What is an Oral and Maxillofacial Surgeon?

An oral and maxillofacial surgeon is someone who treats dental and medical problems involving the oral cavity and the maxillofacial area. The maxillofacial area of the body includes the bones of the forehead, face, cheekbones and the soft tissues.

Treatment often involves performing surgery and related procedures to treat diseases, defects, or injuries, and to improve function or appearance.

What does an Oral and Maxillofacial Surgeon do?

An oral and maxillofacial surgeon performs surgery and related procedures to treat diseases, defects, or injuries, and to improve function or appearance.

Oral and maxillofacial surgeons often meet with patients who are referred from their general dentist or primary care doctor after a diagnosis has been made.

Most think of oral and maxillofacial surgery as a dental specialty, but the type of work needed is usually much more intricate and complex than what a general dentist does. An oral and maxillofacial surgeon is really a combination of both a dentist and a medical doctor - many oral and maxillofacial surgeons have degrees in both dentistry and medicine.

There are several dental and medical conditions that may require surgery, such as:

  • removal of impacted, damaged, and non-restorable teeth
  • reconstructive surgery after removing tumours from the face, neck, jaw, or mouth
  • temporomandibular joint disorder (TMJ)
  • infections of the oral cavity, salivary glands, jaws, and neck
  • oral mucosa, such as mouth ulcers
  • jaw surgery to realign the jaws (orthognathic surgery)
  • dental implants, and the regeneration of deficient bone and gum tissues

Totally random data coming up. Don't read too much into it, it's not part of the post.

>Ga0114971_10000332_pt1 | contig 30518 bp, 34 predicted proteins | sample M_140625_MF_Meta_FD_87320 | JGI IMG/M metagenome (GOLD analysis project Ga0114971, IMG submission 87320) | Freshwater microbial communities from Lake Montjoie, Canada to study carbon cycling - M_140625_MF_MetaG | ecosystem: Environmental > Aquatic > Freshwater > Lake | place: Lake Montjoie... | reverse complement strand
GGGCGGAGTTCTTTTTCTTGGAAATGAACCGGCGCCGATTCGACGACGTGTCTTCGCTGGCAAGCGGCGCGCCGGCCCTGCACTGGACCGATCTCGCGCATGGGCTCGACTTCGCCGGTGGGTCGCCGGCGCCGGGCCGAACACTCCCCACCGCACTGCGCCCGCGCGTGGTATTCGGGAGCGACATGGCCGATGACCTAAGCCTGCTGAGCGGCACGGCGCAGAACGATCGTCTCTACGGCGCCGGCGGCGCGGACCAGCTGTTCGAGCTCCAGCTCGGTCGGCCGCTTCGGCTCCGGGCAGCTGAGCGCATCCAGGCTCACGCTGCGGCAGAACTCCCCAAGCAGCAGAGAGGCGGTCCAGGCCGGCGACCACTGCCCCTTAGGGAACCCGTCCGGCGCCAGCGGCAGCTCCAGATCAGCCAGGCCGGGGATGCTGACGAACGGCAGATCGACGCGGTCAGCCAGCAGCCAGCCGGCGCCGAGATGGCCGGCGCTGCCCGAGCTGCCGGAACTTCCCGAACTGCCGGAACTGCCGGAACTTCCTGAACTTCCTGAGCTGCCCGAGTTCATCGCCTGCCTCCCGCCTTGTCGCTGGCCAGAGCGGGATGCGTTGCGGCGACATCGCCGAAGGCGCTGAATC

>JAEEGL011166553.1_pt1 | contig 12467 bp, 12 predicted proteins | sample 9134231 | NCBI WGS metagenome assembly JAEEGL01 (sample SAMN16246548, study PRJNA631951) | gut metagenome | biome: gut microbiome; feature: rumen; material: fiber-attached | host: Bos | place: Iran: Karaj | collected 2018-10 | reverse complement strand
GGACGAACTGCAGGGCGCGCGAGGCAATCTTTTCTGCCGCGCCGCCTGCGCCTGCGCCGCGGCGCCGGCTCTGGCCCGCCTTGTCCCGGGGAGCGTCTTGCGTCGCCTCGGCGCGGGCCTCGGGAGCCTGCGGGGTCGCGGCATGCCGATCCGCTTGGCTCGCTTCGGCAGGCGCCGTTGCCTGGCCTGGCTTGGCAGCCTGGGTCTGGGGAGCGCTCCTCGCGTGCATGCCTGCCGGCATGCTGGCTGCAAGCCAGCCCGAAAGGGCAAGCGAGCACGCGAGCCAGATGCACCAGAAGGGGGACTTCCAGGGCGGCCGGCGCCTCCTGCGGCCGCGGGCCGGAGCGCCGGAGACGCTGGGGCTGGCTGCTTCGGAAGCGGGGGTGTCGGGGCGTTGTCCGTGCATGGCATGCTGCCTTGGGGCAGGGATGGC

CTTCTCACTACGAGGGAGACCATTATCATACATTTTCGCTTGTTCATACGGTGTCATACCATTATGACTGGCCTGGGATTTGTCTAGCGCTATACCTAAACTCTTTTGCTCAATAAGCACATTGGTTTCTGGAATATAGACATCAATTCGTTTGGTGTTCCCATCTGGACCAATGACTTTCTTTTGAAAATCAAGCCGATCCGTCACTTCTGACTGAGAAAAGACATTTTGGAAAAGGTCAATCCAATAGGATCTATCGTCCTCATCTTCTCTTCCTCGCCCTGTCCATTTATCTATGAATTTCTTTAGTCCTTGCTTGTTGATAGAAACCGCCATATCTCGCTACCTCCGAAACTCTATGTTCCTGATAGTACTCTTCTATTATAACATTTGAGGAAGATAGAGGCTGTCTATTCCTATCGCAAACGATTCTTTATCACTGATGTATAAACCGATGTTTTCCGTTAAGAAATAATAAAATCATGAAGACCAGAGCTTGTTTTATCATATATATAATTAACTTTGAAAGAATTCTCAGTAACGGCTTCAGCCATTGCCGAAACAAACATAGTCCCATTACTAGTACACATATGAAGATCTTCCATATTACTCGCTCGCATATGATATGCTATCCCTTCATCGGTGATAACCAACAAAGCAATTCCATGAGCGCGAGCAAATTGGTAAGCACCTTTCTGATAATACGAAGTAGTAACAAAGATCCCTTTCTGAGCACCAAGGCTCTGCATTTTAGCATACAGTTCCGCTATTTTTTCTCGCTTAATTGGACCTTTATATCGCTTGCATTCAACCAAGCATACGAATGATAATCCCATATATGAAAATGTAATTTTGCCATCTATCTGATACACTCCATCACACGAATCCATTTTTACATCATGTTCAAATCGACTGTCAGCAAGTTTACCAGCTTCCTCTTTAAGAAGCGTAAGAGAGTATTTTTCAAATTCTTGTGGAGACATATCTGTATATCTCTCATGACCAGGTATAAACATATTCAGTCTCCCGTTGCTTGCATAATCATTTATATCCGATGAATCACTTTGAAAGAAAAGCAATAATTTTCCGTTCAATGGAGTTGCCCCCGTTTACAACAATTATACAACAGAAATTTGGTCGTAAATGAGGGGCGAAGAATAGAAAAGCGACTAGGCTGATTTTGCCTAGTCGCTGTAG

• structural abnormalities involving the mouth, neck or face
  • congenital defects (cleft lip and palate and jaw growth problems)
  • oral cancer (removal of tissue or tumours for biopsy)
  • facial injuries including facial lacerations, intra-oral lacerations, and fractured facial bones
  • cosmetic dental procedures (such as chin and cheekbone enhancements)

A facial and oral abnormality could not only interfere with someone’s ability to function normally, it can affect every part of their life. Oral and maxillofacial surgeons have the skills necessary to restore a person's function and appearance, but foremost, a person’s ability to live normally.

Are you suited to be an oral and maxillofacial surgeon?

Oral and maxillofacial surgeons have distinct personalities. They tend to be social individuals, which means they’re kind, generous, cooperative, patient, caring, helpful, empathetic, tactful, and friendly. They excel at socializing, helping others, and teaching. Some of them are also realistic, meaning they’re independent, stable, persistent, genuine, practical, and thrifty.

Does this sound like you? Take our free career test to find out if becoming an oral and maxillofacial surgeon is right for you.

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What is the workplace of an Oral and Maxillofacial Surgeon like?

Oral and maxillofacial surgeons work for hospitals, large medical centres and dental practices. Advancement opportunities may include working as a professor at a dental school or supervising residents in training. In addition to working for a dental practice or healthcare facility, many oral and maxillofacial surgeons open up their own practices.

Oral and maxillofacial surgeons often work very long hours. Surgery within the oral cavity and maxillofacial area is often very intricate and complex. Oral surgeons may also need to be on call for emergencies that require immediate treatment.

Oral and Maxillofacial Surgeons are also known as:
Oral Surgeon